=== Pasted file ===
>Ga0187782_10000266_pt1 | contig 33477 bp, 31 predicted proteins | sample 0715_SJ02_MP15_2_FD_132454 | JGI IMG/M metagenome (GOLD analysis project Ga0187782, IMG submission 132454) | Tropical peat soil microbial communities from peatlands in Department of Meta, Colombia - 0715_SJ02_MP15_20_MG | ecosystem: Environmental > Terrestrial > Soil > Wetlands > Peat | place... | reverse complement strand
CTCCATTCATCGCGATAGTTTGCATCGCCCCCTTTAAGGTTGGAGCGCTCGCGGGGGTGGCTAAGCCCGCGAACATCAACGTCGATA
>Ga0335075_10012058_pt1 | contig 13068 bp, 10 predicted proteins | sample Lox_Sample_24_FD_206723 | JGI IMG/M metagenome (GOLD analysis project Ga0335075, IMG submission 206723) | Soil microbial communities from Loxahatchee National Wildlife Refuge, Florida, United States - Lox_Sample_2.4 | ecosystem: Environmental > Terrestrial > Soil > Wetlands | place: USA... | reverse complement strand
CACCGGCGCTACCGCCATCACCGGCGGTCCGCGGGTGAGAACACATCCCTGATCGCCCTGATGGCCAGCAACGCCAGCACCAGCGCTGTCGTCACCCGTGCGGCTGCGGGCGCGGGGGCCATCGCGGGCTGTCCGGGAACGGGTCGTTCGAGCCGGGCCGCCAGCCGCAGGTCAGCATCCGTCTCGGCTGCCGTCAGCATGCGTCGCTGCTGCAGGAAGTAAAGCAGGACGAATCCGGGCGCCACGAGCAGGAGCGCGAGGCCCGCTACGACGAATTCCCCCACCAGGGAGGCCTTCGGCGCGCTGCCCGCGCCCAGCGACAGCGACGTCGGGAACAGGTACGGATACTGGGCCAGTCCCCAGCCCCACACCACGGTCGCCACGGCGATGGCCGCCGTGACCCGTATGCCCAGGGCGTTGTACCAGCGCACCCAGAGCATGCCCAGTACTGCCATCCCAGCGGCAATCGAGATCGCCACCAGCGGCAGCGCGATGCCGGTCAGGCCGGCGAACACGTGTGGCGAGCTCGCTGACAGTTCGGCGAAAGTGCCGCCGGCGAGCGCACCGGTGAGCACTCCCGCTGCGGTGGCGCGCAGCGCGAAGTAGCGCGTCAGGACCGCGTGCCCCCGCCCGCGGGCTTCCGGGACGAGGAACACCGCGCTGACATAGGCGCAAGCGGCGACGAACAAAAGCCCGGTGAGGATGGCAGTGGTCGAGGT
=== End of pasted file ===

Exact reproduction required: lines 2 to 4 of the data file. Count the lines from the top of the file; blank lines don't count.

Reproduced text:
CTCCATTCATCGCGATAGTTTGCATCGCCCCCTTTAAGGTTGGAGCGCTCGCGGGGGTGGCTAAGCCCGCGAACATCAACGTCGATA
>Ga0335075_10012058_pt1 | contig 13068 bp, 10 predicted proteins | sample Lox_Sample_24_FD_206723 | JGI IMG/M metagenome (GOLD analysis project Ga0335075, IMG submission 206723) | Soil microbial communities from Loxahatchee National Wildlife Refuge, Florida, United States - Lox_Sample_2.4 | ecosystem: Environmental > Terrestrial > Soil > Wetlands | place: USA... | reverse complement strand
CACCGGCGCTACCGCCATCACCGGCGGTCCGCGGGTGAGAACACATCCCTGATCGCCCTGATGGCCAGCAACGCCAGCACCAGCGCTGTCGTCACCCGTGCGGCTGCGGGCGCGGGGGCCATCGCGGGCTGTCCGGGAACGGGTCGTTCGAGCCGGGCCGCCAGCCGCAGGTCAGCATCCGTCTCGGCTGCCGTCAGCATGCGTCGCTGCTGCAGGAAGTAAAGCAGGACGAATCCGGGCGCCACGAGCAGGAGCGCGAGGCCCGCTACGACGAATTCCCCCACCAGGGAGGCCTTCGGCGCGCTGCCCGCGCCCAGCGACAGCGACGTCGGGAACAGGTACGGATACTGGGCCAGTCCCCAGCCCCACACCACGGTCGCCACGGCGATGGCCGCCGTGACCCGTATGCCCAGGGCGTTGTACCAGCGCACCCAGAGCATGCCCAGTACTGCCATCCCAGCGGCAATCGAGATCGCCACCAGCGGCAGCGCGATGCCGGTCAGGCCGGCGAACACGTGTGGCGAGCTCGCTGACAGTTCGGCGAAAGTGCCGCCGGCGAGCGCACCGGTGAGCACTCCCGCTGCGGTGGCGCGCAGCGCGAAGTAGCGCGTCAGGACCGCGTGCCCCCGCCCGCGGGCTTCCGGGACGAGGAACACCGCGCTGACATAGGCGCAAGCGGCGACGAACAAAAGCCCGGTGAGGATGGCAGTGGTCGAGGT